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Death of mother and father leave child’s custody in limbo

On Behalf of | Jun 12, 2013 | Child Custody |

Most people here in Texas probably associate child custody battles with divorce, but many of those same people would be surprised to find out that some cases actually arise from the sudden deaths of a child’s parents who may not have taken the appropriate estate planning measures necessary to award custody to a living family member. Voids such as this can create complicated custody battles that leave children in guardianship limbo.

Such is the case for one 9-month-old girl who has two relatives currently debating who should have custody of the child. Both her mother’s cousin and her paternal grandmother are requesting custody of the girl. Although both women agree that they would be willing to share custody, the more than 1,700 mile separation of residencies is creating further complications.

Complications first began late last year when the girl’s father, Kansas City Chiefs player Jovan Belcher shot and killed his girlfriend (the girl’s mother) before killing himself. Because no guardianship had been established for the girl upon the parent’s deaths, it was unclear who was legally allowed custody of the child. Since the shooting, the 9-month-old has been living with her mother’s cousin here in Texas and has been visited by her paternal grandmother on several occasions. But now both women want the family courts to decide the arrangements of the child’s custody.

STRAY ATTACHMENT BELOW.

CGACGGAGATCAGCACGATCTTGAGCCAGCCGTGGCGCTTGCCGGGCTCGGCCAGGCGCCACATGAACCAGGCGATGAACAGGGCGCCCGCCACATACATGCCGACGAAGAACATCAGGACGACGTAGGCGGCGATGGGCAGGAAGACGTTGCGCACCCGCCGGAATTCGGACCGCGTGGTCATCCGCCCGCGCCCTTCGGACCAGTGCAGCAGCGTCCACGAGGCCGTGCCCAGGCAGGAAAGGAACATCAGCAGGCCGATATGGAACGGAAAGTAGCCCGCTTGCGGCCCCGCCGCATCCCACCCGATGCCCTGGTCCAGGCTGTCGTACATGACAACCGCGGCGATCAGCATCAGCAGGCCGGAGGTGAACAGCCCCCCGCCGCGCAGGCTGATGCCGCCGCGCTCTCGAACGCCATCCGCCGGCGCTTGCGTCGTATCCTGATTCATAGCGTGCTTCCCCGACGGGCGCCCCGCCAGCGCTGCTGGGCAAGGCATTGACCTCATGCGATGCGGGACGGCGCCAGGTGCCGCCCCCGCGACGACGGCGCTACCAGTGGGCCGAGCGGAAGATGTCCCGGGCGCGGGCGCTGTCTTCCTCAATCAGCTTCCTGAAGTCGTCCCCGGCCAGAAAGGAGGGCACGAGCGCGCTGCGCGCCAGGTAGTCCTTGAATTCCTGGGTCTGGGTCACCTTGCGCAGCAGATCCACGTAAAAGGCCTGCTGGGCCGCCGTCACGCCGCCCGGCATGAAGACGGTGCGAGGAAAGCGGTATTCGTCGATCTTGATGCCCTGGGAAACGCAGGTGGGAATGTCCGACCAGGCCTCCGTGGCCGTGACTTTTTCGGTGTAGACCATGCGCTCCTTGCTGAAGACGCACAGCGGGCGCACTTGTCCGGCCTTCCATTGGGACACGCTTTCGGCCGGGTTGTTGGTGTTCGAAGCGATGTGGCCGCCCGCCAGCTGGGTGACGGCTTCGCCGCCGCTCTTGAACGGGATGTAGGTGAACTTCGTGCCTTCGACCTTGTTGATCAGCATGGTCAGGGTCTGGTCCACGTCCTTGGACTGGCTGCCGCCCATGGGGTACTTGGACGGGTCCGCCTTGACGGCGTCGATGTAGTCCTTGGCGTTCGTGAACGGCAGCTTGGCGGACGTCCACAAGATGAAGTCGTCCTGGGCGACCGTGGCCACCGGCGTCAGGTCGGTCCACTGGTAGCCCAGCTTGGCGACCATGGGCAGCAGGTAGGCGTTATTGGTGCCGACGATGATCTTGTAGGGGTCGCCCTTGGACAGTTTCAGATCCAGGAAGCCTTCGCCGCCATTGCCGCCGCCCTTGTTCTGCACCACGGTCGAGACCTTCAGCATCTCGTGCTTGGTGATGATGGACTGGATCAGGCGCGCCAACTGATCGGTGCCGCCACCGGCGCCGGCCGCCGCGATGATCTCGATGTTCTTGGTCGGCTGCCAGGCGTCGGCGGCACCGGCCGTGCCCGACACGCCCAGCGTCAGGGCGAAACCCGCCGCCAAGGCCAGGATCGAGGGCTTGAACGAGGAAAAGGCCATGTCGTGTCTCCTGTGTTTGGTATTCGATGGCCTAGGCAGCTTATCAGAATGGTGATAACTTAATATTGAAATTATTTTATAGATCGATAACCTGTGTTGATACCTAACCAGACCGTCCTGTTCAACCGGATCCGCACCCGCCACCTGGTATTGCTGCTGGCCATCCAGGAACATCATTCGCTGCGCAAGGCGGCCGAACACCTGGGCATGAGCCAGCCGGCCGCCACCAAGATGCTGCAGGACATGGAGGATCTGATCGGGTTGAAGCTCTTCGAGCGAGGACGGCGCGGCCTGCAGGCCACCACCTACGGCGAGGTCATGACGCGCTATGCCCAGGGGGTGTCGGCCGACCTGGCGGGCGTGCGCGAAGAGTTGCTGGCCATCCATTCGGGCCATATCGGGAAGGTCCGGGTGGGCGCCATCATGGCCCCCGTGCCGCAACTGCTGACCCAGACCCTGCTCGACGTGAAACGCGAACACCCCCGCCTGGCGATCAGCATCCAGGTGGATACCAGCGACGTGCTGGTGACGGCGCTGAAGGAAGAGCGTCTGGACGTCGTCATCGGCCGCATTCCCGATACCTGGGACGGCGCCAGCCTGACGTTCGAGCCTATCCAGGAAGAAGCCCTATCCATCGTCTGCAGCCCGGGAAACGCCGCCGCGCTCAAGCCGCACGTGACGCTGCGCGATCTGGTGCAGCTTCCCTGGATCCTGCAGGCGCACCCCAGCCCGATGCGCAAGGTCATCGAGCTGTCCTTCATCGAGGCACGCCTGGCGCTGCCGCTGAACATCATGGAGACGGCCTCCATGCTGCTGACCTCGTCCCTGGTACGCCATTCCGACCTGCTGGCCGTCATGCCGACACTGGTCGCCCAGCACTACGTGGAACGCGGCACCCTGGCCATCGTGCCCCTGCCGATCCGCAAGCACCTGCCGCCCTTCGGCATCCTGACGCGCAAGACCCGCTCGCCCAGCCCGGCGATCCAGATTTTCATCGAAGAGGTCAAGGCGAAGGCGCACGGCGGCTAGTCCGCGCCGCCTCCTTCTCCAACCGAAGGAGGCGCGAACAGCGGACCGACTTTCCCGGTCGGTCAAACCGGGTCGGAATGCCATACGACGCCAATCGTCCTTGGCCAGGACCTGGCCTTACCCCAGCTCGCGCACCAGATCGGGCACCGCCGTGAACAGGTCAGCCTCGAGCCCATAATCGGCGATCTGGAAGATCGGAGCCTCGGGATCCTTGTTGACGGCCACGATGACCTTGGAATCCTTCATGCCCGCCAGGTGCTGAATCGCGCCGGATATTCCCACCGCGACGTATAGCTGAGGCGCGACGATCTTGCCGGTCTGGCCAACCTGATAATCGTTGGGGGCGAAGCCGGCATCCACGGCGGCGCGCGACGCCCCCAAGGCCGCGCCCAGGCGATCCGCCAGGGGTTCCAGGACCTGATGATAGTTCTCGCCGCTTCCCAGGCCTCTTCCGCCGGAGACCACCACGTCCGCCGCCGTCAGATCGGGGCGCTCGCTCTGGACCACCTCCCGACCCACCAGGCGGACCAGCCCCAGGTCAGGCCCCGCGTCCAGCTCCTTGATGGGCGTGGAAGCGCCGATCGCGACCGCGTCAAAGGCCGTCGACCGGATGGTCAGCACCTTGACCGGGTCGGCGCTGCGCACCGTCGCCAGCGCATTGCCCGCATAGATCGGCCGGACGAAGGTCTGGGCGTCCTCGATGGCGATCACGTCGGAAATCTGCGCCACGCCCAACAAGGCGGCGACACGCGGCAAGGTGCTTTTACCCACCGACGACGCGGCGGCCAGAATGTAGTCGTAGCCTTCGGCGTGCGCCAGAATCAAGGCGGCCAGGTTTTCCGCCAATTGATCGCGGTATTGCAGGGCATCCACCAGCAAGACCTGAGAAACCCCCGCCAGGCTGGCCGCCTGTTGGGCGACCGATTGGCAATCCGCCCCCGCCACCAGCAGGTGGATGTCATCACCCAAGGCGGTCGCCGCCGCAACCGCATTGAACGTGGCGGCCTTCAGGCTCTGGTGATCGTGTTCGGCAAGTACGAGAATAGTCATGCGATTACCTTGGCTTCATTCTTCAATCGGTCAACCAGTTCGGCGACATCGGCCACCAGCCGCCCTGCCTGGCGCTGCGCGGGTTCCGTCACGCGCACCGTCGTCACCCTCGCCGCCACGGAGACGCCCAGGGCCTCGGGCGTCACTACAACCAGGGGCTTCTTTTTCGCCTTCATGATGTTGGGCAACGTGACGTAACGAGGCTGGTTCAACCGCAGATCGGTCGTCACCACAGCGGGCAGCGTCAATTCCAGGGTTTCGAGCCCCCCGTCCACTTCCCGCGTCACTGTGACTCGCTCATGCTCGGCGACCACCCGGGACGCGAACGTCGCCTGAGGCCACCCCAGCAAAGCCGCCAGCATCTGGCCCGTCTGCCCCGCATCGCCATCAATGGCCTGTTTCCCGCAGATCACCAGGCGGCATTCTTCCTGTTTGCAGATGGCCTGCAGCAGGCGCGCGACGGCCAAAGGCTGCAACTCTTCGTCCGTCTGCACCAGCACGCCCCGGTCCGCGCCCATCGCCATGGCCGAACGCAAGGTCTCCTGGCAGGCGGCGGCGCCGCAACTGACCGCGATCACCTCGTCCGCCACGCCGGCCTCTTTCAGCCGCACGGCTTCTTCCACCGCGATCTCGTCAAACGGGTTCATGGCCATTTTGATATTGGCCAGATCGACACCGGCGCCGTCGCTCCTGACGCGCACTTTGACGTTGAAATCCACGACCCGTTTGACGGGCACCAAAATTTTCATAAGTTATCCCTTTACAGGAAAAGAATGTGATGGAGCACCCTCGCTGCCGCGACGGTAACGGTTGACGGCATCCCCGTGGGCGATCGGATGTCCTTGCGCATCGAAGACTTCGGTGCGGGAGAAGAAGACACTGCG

While both women are comfortable sharing custody, it was recently pointed out at a hearing that children at younger ages need a primary caregiver to build a strong attachment to in order to develop properly. Sharing custody over such extreme distances would create instability, one expert pointed out. While the grandmother admits that she thinks the mother’s cousin would be an excellent caregiver, she feels that it would be in the best interest of the child that she live with her in New York where she will have close access to other relatives as well.  Ultimately though it will be for the courts to decide what is in the best interest of the child in this custody battle.

Source: ESPN NFL, “Belcher’s relatives seek child custody,” The Associated Press, June 11, 2013

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